Tag Archives: entropy

Top 5 Definitions of Enterprise: focusing on the Enterprise in “Enterprise 2.0″

It’s a cool sunny day in San Francisco and there’s some bustle at the Moscone center.

Enterprise 2.0 conference.

You can tell it’s an Enterprise conference because unlike the Web 2.0 Conference there’s no free pass even to the show floor. Also the full pass is about $2500 bucks. One way to define Enterprise is:

en⋅ter⋅prise
  /ˈɛntərˌpraɪz/ [en-ter-prahyz]
–noun

5. Stuff I wouldn’t do unless you paid me.
crime scene clean up
This definition puts Enterprise squarely in the camp of crime scene janitorial services. It adds a concept of “professional” to the discussion and establishes the Enterprise as the realm of uncomfortable clothing. I recall reconnecting with Arthur Van Hoff after our adventures in Java and having him laugh at me because I was wearing (in his words) an “IQ Restrictor”, his parlance for a necktie. This definition also puts a dynamic tension between the “Suits” at the Enterprise 2.0 conference and the boho hipsters wearing the Emo Hair.

4. Software that sucks.
PHAILBOAT
This was the definition I evoked in my post “The Human Enterprise.” To be honest, I introduced the idea of “The Human Enterprise as a direct counterproposal to “Enterprise 2.0″. I think the piece that was missing from The Human Enterprise is the extent to which fragmentation plays a role in the essential nature of the Enterprise, which is a theme I’ve been addressing more lately in terms of the effect of sheer size on the Enterprise.

3. A venture requiring industriousness or courage.
Kirk
This definition deserves some attention because it in some ways captures exactly what’s missing from the current debate around the Enterprise. The extent to which courage has been slowly sapped by the ravages of the Great Recession and “job security” is to some extent disheartening. In particular, efforts to rejuvenate the complex IT System Architecture and to mitigate the effects of Entropy and the “Heat Death of IT” have been met with cries of “SOA is Dead“. So here’s a call for the restoration of courage in IT, to boldly go. Set phasers on “frappe”.

2. Dead stuff that used to matter
he's dead jim
Rumors of the death of Enterprise Software have been greatly exaggerated (nice post by David Hornik). The thing people find hard to understand about the longevity of most Enterprise IT is that “dead” software actually lives a long time. In fact dead software (nice post by James Governor) runs 90% of the economy. Another word for “legacy” is IT projects that worked. The word for IT projects that didnt work is “consolidation”. This should be especially resonant for folks at the Enterprise 2.0 conference, since 99% of the projects spawned by “Enterprise 2.0″ will fall into the latter category. We will have won when there’s “Legacy Enterprise 2.0″ apps out there.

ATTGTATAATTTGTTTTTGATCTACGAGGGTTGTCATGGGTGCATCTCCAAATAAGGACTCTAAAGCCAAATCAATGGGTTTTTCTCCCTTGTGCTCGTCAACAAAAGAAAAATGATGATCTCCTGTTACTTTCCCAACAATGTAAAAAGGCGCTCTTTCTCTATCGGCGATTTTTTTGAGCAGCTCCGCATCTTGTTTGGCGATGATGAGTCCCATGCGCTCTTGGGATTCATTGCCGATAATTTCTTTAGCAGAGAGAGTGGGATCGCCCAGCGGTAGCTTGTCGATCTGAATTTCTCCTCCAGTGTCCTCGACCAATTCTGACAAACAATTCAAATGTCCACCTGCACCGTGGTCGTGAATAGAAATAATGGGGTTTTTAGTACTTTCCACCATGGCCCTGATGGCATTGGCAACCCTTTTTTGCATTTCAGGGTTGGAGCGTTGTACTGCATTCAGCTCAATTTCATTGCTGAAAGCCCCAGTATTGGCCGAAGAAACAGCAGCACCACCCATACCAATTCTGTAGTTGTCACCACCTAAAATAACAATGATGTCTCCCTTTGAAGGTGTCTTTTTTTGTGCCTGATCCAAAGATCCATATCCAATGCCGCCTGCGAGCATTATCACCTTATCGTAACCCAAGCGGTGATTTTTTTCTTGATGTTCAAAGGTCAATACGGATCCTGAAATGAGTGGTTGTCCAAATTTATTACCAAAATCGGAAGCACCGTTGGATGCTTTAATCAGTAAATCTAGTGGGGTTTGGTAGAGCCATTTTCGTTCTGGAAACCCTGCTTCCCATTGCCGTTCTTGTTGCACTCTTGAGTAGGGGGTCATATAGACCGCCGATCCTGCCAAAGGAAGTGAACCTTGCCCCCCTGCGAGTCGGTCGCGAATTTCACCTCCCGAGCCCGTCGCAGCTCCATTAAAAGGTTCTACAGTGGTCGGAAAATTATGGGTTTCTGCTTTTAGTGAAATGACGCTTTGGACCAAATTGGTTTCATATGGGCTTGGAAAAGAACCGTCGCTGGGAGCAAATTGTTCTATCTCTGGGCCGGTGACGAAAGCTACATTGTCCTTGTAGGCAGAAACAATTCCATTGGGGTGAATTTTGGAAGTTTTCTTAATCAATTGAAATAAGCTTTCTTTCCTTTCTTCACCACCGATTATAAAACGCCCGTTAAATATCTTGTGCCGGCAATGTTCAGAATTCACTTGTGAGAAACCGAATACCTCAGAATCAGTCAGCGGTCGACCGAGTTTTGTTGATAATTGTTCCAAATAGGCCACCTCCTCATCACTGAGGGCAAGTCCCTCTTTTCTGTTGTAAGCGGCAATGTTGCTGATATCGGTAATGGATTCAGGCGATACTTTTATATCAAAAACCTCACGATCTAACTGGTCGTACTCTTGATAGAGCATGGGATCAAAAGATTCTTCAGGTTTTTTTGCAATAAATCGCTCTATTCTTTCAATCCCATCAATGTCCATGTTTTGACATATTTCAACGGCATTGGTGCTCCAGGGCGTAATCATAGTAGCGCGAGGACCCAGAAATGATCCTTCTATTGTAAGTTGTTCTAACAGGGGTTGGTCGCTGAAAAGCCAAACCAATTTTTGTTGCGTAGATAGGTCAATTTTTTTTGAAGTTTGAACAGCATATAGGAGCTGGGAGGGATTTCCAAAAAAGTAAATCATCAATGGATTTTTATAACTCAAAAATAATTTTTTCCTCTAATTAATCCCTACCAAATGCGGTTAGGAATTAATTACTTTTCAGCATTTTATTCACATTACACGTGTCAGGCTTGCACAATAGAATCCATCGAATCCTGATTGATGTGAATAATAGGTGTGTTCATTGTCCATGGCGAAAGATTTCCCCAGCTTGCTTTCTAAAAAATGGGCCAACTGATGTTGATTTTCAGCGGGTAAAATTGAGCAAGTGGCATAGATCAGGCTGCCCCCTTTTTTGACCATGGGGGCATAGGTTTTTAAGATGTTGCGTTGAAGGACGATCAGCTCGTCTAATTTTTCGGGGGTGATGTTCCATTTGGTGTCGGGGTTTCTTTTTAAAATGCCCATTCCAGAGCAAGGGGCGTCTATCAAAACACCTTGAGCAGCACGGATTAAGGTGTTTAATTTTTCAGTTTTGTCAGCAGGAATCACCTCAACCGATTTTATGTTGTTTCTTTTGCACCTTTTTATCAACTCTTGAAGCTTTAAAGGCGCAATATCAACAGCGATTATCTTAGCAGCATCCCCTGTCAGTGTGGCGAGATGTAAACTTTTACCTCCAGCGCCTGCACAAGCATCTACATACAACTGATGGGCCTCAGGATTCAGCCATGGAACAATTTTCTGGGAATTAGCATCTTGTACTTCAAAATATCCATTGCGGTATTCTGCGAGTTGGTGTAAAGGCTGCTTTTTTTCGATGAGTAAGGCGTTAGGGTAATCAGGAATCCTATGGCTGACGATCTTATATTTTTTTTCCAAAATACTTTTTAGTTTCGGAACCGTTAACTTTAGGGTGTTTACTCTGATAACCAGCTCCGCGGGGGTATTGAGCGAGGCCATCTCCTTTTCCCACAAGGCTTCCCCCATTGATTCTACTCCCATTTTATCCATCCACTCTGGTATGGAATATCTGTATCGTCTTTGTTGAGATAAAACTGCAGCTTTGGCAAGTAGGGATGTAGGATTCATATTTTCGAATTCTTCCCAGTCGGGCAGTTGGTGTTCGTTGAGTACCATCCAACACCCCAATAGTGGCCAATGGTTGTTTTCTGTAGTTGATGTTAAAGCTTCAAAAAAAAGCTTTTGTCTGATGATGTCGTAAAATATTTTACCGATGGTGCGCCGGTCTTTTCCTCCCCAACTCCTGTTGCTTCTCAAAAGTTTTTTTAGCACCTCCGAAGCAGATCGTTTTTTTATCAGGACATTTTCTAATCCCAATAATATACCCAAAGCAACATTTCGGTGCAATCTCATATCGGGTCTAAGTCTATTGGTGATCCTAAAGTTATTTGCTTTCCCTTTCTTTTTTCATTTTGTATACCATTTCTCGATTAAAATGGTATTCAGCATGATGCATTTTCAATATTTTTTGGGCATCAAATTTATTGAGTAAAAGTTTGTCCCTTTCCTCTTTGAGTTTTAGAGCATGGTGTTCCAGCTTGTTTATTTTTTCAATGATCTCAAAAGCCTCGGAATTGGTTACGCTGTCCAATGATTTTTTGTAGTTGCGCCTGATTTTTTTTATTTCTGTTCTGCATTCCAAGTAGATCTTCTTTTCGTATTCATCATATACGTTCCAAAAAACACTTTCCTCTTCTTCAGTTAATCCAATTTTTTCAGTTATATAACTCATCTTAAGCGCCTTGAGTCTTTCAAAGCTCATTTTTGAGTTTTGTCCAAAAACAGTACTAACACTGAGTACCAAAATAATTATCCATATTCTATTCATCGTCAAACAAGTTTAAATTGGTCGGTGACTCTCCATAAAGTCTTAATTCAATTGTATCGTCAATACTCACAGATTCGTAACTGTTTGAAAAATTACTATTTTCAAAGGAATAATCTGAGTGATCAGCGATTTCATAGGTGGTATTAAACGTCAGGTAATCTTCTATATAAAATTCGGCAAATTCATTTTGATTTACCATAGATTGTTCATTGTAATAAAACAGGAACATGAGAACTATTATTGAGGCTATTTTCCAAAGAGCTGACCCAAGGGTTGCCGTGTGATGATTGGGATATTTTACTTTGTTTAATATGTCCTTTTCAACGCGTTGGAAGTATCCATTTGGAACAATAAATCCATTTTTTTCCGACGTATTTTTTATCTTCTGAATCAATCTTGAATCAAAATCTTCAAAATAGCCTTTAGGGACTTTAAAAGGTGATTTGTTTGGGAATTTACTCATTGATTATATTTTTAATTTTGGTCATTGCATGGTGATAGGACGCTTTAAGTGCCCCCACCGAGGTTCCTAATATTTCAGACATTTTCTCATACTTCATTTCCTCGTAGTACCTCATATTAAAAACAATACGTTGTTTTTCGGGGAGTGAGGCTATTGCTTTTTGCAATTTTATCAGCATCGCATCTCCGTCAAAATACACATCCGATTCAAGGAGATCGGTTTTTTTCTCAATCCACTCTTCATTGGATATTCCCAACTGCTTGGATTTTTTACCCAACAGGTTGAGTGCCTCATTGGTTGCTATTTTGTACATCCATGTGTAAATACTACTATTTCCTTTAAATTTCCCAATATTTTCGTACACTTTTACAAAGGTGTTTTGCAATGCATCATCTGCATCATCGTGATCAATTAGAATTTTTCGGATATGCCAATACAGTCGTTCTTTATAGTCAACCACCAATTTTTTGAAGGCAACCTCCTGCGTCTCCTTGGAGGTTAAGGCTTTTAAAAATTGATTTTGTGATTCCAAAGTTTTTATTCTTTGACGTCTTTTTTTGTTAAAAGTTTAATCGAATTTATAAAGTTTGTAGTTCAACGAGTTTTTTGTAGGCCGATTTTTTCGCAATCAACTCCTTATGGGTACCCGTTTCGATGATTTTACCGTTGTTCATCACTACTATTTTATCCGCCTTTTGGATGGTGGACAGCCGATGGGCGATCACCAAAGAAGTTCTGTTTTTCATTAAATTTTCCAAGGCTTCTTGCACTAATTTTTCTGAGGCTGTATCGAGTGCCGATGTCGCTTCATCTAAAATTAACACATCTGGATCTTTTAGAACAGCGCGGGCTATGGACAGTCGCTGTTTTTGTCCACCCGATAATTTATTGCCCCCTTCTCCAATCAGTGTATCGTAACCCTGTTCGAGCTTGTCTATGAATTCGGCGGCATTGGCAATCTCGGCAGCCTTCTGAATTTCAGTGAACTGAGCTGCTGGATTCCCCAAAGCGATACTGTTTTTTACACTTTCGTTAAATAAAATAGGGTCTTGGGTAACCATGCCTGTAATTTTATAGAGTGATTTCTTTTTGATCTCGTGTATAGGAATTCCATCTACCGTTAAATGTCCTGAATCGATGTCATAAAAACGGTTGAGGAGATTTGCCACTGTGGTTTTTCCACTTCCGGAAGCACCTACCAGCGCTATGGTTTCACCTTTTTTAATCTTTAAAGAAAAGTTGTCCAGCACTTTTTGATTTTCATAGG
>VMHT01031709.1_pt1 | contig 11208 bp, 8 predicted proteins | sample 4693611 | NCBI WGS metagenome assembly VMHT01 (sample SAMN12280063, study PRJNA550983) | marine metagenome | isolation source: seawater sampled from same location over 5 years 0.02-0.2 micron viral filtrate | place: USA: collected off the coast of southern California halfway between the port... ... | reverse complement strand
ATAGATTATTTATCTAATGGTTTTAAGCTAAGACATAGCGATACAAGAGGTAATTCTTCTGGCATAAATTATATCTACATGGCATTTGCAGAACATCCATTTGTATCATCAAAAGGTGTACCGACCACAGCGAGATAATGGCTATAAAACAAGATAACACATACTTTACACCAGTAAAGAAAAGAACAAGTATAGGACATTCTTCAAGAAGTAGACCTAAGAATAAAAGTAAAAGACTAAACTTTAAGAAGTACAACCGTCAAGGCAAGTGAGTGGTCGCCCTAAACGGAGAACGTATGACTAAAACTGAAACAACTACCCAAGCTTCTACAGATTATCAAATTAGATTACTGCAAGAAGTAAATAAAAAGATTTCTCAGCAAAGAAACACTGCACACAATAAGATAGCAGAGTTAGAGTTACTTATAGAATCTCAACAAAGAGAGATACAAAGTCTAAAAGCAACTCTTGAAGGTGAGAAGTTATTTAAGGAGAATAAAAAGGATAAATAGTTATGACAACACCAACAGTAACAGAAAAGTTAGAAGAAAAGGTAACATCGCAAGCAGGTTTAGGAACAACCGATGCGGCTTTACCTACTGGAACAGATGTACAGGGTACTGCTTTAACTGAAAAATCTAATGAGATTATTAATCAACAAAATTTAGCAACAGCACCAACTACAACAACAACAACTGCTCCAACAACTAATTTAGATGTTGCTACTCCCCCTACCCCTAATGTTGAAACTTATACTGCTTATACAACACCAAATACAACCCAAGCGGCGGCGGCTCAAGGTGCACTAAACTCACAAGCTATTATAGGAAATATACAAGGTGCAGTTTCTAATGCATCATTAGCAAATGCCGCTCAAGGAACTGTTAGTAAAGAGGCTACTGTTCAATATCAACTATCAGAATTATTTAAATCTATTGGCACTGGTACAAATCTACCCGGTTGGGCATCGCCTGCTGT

1. An organization whose mission requires significant size, growth and longevity
I present this as the number one definition in an attempt to extract the most salient feature of the Enterprise to casual observers. The definitionis designed to be inclusive of Government organizations. I don’t want to open a can of worms (big government vs small government) but arguably some “missions” such as the regulation of interstate commerce and providing for the common defense would require a degree of size, scale and longevity. But what’s more interesting about this definition are the implications.

At this scale, the organization struggles with whether it’s “too big to fail” or “too big to succeed”.

The implications of size include fragmentation of organization into tribes.

The implications of growth include fragmentation of markets into niches.

The implications of longevity include fragmentation of technology into silos.

cracked

These forms of fragmentation is the key challenge of Enterprise, and the points that some E2.0 companies seem to miss. Trying to repackage consumer apps and peddle them to Enterprises misses the unique pain of Enterprise. I’ve spoken and written extensively about the effect of technological and organizational silos, for example in my book SOA Adoption for Dummies. But lately I’ve been thinking about the effects of market fragmentation.

There comes a tipping point in any large commercial sector Enterprise where the market for the flagship product or service becomes saturated. At this juncture, the revenue growth challenge becomes less about attracting and delighting new customers but rather about sucking as much money out of existing customers as possible. The example I will provide for you is the Apple iPod. At the risk of offending fanboys, the iPod market is saturated. I must own a half dozen iPods. Now I go running with my iPod nano 3g. When my 3g failed, I went to the Apple store to buy a new iPod. The way Apple segmented their products, they had created a low end model at $59 dollars (the clip) which had no screen, a “medium” range but portable option (the nano) at $150 and then the “platform” model, the iPod Touch at $199.

The nano costs only 50 bucks less than the Touch, but for users who want to run with an iPod, the Touch is too big. Since they overloaded the nano with features I dont want (accelerometer, video camera, FM radio) they were able to jack up the price.

ipod sucks